From 1905 - 1906
From 1906 - 1907
From 1908 - 1909
From 1910 - 1912
From 1912 - 1916
From 1916 - 1922
From 1922 - 1925
From 1925 - 1928
From 1928 - 1934
From 1934 - 1937
Rosalio Eduarte
Eufromio Guzman
Elias Balaoro
Pedro Balmaceda
Mariano Llaneza
Agustin Llaneza
Marcelo Barbero
Roque Balaoro
Victor Barbero
Primitivo Guzman
Rosalio Eduarte
E. Municipal Mayor
From 1938 - 1940
From January 1941 - 1942
From May 15, 1842 - Apr. 16, 1942
Isabelo Buenafe
Venancio Guzman
Constante Valera
(Military Mayor, Japanese Occupation)
From April 16, 1942 - February 1943
From March 1944 - October 1944
From Oct, 1944 - July 1945
From Aug. 1, 1945 - 1947
From Jan. 1948 - 1951
From Jan. 1858 — Up to date
Venancio Guzman
Nicasio Guzman
Gregorio Zapata, Jr.
Venancio Guzman
Monico Velasco
Ernesto Zapata

There is still a living monument that brings our spirits to the days of our forefathers. It is the first building erected in this place during the Spanish time. What has remained now are only its walls. This is found in barrio Mudiit. This served as a guardhouse and living quarters of the civil guards.

During the Spanish occupation the people were forced and obliged to do the following:

(a) All residents, except municipal officials, were forced to give hens, eggs and the like, by schedule, to the parish priest and to the heads of the Civil Guards.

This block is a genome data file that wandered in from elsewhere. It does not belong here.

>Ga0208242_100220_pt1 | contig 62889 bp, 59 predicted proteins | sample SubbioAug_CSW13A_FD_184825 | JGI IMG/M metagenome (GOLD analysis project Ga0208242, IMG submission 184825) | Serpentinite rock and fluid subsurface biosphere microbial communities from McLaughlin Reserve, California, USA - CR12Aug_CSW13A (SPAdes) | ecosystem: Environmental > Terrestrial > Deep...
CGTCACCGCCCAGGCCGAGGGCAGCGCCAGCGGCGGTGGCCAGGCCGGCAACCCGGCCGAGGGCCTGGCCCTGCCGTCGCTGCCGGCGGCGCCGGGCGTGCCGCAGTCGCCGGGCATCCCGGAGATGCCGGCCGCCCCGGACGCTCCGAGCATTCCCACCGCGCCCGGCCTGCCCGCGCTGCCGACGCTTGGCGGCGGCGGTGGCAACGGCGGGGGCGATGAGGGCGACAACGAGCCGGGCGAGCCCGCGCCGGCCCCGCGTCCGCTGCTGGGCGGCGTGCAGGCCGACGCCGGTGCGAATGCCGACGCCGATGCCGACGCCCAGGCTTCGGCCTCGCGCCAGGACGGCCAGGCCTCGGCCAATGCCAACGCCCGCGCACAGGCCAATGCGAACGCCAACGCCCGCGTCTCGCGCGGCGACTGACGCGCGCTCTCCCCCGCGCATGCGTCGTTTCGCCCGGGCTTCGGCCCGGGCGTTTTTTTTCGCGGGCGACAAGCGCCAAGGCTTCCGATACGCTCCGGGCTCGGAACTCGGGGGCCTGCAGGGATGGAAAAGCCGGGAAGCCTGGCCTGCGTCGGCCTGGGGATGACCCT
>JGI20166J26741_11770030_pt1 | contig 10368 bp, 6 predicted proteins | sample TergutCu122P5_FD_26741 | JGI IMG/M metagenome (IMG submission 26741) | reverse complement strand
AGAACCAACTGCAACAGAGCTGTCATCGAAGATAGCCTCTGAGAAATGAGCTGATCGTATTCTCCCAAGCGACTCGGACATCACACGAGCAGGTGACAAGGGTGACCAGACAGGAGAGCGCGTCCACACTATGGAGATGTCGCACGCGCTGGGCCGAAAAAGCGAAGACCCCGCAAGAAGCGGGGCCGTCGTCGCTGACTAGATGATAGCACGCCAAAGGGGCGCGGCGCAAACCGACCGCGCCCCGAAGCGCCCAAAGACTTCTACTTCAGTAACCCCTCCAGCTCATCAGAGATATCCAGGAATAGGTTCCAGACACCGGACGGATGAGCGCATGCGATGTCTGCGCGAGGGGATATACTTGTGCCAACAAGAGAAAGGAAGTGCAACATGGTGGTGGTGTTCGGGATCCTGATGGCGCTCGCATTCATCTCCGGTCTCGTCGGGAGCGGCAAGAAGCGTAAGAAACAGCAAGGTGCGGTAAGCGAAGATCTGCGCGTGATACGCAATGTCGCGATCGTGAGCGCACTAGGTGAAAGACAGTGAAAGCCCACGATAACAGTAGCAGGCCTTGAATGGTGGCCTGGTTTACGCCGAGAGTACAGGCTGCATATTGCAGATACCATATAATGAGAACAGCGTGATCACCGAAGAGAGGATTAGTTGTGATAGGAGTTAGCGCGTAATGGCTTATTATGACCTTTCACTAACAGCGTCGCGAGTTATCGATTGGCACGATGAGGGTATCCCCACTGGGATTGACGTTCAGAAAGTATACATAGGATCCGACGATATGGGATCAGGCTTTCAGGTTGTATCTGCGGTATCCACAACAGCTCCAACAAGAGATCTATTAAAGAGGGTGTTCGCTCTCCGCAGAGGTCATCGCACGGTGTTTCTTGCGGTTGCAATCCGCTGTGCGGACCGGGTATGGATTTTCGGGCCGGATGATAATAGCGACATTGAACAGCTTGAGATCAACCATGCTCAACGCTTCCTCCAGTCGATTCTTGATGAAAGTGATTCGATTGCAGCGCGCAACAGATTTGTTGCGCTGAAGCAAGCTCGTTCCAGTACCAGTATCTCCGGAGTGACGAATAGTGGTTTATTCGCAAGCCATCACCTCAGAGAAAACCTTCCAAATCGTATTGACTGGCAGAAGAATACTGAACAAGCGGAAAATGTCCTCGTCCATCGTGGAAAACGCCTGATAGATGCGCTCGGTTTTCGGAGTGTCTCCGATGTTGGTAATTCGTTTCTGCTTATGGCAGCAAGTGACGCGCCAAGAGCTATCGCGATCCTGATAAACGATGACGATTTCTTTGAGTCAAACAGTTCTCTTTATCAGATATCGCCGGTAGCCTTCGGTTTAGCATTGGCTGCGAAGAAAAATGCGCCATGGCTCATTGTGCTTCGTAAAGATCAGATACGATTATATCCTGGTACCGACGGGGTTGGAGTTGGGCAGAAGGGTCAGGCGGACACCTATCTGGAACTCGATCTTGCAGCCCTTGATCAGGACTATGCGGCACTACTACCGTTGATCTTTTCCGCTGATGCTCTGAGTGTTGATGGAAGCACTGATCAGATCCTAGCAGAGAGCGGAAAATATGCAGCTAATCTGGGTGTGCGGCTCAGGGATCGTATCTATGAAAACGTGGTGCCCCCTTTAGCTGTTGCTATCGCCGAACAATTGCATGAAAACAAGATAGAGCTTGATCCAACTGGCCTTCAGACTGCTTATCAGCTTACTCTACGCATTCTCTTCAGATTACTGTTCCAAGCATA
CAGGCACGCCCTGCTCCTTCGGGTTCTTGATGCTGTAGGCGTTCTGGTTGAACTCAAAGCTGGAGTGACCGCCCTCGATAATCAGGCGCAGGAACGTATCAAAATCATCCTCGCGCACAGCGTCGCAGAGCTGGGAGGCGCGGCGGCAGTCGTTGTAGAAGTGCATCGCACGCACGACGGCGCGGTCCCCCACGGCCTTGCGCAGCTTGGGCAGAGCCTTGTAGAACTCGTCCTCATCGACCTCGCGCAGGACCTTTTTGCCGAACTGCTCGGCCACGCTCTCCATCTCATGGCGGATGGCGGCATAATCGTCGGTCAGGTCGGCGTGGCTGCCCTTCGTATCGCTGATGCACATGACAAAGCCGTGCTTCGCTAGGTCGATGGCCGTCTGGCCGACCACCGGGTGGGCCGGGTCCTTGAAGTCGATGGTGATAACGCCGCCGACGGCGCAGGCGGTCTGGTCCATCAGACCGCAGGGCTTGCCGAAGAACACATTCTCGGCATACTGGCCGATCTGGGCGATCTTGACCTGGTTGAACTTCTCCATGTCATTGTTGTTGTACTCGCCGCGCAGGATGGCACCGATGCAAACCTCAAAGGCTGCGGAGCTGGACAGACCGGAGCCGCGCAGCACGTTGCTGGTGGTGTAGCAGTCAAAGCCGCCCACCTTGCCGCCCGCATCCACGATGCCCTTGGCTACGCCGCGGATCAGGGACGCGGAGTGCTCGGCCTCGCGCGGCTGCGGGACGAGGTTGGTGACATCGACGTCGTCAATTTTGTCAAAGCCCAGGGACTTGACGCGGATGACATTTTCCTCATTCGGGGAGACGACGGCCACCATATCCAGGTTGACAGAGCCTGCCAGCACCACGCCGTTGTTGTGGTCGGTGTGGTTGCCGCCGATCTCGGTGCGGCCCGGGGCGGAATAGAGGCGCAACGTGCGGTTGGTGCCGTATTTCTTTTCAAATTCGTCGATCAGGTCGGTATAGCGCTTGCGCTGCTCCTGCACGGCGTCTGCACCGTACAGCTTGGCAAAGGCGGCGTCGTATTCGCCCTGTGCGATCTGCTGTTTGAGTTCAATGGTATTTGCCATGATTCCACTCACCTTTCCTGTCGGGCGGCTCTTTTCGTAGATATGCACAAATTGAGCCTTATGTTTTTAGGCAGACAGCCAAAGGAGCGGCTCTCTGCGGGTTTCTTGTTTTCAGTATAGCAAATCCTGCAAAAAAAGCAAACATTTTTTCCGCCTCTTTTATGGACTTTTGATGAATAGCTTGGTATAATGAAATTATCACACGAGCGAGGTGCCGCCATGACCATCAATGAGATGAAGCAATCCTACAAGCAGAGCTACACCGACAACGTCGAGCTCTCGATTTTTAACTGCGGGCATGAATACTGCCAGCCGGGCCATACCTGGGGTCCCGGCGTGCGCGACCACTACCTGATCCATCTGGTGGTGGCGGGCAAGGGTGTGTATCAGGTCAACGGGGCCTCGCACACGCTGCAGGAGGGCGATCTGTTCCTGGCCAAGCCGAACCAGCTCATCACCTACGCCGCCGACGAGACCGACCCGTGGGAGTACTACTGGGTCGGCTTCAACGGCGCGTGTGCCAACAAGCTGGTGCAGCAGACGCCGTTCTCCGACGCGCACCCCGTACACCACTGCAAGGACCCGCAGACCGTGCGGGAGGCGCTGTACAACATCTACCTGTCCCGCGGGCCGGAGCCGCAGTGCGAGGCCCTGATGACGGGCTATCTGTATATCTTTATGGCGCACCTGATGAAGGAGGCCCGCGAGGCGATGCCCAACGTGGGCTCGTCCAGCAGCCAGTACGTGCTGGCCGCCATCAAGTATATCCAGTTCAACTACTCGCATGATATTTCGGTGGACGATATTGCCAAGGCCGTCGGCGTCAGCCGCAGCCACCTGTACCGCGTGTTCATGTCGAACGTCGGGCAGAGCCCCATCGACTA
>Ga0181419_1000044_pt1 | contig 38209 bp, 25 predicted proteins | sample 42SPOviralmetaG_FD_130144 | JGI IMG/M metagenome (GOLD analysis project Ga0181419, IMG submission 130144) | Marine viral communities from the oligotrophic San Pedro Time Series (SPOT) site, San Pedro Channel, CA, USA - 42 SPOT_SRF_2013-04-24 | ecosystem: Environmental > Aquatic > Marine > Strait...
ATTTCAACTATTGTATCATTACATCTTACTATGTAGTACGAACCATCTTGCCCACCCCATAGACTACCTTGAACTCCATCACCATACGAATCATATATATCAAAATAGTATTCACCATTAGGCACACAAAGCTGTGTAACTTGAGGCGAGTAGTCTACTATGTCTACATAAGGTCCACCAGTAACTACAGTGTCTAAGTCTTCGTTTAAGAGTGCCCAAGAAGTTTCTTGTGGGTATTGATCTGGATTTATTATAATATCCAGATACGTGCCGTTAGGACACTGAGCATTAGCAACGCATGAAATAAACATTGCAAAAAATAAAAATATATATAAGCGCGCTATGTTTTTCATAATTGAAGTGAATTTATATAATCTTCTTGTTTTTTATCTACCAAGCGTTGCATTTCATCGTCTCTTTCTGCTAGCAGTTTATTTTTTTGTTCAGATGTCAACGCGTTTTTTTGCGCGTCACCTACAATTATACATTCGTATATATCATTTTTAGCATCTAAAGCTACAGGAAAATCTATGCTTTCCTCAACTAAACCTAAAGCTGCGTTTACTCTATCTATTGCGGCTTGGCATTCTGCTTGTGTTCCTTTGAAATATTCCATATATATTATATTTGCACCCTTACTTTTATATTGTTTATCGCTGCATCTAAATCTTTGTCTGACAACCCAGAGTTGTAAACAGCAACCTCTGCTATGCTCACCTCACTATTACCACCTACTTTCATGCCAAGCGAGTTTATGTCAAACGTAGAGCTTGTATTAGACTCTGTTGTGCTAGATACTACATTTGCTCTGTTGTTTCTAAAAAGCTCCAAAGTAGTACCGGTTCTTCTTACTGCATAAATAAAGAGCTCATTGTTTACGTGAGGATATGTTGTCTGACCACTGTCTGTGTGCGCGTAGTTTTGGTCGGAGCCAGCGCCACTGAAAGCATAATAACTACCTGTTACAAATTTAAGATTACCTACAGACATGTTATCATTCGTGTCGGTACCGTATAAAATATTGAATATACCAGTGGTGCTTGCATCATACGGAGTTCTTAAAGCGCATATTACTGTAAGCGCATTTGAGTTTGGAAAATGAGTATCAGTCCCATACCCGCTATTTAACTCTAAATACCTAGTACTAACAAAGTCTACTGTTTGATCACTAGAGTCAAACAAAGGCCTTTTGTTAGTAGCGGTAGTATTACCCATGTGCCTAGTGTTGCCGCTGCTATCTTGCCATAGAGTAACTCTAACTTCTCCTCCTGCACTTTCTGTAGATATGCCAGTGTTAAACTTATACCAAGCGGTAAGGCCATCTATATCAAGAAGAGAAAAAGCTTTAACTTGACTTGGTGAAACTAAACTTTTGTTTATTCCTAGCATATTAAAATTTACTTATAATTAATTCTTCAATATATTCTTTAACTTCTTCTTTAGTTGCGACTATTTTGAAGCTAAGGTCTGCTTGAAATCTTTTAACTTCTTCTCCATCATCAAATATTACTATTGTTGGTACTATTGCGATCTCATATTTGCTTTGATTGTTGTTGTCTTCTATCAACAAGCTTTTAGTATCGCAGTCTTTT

(b) Every resident from 18 to 59 years of age was forced to give a yearly tax of ₱2.0D. Failure to meet this obligation had a corresponding punishment.

(c) All physically-abled male residents from 18 to 55 years of age were required by turns to do certain work for the parish priests and head of the Civil Guards without pay.

Sometime during the Spanish Occupation, an epidemic raged [in] this place. People called the disease, "Karetket ken Bayangutong." [The] Mortality rate was very high because no scientific cures were resorted to, to combat the plague.

The worst and most terrible typhoon and flood the town ever suffered was on October 13, 1908. All houses in the sitio of Sabangan were all washed away by the angry and turbulent water. Many corn lands were eroded. The course of the river flow near Sabangan altered. Instead of the deep and silent stream, where once were the abodes of eels, dalag, paltat and botobot, now is a wasteland of sand where lidda and cogon grow.

[p. 3]

Barrio Isit, Cardona, Pilpilay, and Bagatoy suffered most of the destruction incurred. People from these places moved to the poblacion, but many of them migrated to Mindanao and Bayombong to seek for a better living.